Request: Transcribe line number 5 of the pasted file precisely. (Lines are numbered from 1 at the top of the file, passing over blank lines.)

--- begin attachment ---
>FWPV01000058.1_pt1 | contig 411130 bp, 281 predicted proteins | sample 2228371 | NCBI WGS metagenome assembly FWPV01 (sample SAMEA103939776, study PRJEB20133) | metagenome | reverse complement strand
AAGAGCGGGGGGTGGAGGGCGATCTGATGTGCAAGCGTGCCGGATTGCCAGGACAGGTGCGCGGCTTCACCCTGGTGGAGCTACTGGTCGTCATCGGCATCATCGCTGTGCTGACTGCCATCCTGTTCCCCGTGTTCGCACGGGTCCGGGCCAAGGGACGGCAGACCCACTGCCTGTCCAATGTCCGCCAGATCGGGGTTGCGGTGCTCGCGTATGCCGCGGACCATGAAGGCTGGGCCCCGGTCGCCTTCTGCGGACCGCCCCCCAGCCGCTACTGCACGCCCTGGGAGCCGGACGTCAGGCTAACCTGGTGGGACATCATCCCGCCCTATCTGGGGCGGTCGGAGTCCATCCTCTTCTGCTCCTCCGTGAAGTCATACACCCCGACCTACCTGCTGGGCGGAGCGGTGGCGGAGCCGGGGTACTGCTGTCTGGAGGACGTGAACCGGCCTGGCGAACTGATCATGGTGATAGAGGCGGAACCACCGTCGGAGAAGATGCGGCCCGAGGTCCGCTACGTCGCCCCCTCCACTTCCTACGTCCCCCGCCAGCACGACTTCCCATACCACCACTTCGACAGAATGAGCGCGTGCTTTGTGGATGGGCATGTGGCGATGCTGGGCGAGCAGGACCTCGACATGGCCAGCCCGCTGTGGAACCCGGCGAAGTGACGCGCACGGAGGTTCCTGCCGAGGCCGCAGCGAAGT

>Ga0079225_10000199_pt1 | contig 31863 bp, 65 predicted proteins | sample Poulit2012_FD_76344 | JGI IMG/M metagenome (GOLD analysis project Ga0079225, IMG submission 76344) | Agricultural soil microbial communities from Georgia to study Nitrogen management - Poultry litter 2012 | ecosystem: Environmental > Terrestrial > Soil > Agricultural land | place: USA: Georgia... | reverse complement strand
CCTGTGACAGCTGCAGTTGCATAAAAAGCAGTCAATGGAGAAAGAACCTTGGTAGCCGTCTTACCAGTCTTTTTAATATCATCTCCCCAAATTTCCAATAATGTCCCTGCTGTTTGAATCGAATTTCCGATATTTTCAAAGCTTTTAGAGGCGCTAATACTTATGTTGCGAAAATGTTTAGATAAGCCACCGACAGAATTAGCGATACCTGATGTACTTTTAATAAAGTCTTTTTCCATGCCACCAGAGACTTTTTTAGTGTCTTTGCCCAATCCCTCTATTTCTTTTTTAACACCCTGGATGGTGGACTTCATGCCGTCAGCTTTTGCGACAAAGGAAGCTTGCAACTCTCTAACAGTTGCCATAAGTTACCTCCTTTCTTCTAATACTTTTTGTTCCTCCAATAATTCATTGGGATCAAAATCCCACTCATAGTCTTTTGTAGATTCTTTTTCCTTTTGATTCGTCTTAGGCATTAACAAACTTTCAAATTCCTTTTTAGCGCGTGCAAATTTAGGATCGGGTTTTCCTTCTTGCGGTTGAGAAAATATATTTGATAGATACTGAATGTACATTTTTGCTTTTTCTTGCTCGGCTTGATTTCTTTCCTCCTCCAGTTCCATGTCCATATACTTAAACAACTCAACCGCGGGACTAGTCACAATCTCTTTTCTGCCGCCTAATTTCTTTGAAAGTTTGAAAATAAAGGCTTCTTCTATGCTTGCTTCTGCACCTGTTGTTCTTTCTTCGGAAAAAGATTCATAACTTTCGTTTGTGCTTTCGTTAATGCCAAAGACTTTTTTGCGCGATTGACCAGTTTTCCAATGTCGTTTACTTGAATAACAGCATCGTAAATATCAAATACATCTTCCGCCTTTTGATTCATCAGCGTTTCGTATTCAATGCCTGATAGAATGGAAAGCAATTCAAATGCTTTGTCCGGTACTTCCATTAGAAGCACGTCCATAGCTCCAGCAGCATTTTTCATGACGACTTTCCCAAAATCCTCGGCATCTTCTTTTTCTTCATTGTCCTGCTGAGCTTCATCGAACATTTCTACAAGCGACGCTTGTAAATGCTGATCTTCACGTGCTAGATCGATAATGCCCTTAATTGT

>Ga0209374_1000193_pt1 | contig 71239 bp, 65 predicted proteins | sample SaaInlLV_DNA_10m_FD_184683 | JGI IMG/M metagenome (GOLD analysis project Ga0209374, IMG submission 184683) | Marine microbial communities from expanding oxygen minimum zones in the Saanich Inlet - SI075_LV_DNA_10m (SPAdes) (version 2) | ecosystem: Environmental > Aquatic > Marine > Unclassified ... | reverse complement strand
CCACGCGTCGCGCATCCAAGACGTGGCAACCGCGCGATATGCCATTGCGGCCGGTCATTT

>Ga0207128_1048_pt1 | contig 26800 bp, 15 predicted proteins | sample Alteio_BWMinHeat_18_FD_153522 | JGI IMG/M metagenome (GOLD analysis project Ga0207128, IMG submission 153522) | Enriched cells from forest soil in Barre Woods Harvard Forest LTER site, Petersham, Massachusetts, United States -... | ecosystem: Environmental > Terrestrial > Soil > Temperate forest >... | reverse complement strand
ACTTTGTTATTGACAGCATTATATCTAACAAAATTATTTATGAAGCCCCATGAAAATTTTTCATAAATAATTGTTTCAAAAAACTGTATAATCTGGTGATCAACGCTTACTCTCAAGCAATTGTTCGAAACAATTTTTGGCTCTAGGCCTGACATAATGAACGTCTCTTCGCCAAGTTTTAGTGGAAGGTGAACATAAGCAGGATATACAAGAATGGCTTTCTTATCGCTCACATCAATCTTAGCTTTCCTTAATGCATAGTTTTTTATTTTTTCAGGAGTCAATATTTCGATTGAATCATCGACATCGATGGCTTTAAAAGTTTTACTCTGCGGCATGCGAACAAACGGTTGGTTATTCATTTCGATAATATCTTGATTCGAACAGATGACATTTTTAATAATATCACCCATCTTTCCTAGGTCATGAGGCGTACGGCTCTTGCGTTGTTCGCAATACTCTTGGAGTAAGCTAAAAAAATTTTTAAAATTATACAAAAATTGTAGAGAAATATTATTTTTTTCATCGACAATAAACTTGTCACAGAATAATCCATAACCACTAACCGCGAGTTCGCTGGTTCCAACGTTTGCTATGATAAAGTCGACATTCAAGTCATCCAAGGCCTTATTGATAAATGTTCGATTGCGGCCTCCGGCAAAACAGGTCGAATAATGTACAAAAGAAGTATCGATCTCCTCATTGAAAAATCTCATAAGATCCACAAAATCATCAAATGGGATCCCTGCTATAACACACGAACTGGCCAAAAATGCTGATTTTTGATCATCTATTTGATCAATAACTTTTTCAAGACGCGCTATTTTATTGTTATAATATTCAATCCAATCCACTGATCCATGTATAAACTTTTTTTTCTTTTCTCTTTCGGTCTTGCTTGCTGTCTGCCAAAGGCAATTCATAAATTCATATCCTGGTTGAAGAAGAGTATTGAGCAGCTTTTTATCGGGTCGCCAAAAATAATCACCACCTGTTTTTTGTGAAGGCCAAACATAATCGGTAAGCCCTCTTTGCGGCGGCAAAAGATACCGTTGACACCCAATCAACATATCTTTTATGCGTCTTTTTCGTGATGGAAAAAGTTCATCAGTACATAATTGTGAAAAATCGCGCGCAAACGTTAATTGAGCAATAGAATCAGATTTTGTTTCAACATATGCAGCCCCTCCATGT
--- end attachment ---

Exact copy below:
>Ga0209374_1000193_pt1 | contig 71239 bp, 65 predicted proteins | sample SaaInlLV_DNA_10m_FD_184683 | JGI IMG/M metagenome (GOLD analysis project Ga0209374, IMG submission 184683) | Marine microbial communities from expanding oxygen minimum zones in the Saanich Inlet - SI075_LV_DNA_10m (SPAdes) (version 2) | ecosystem: Environmental > Aquatic > Marine > Unclassified ... | reverse complement strand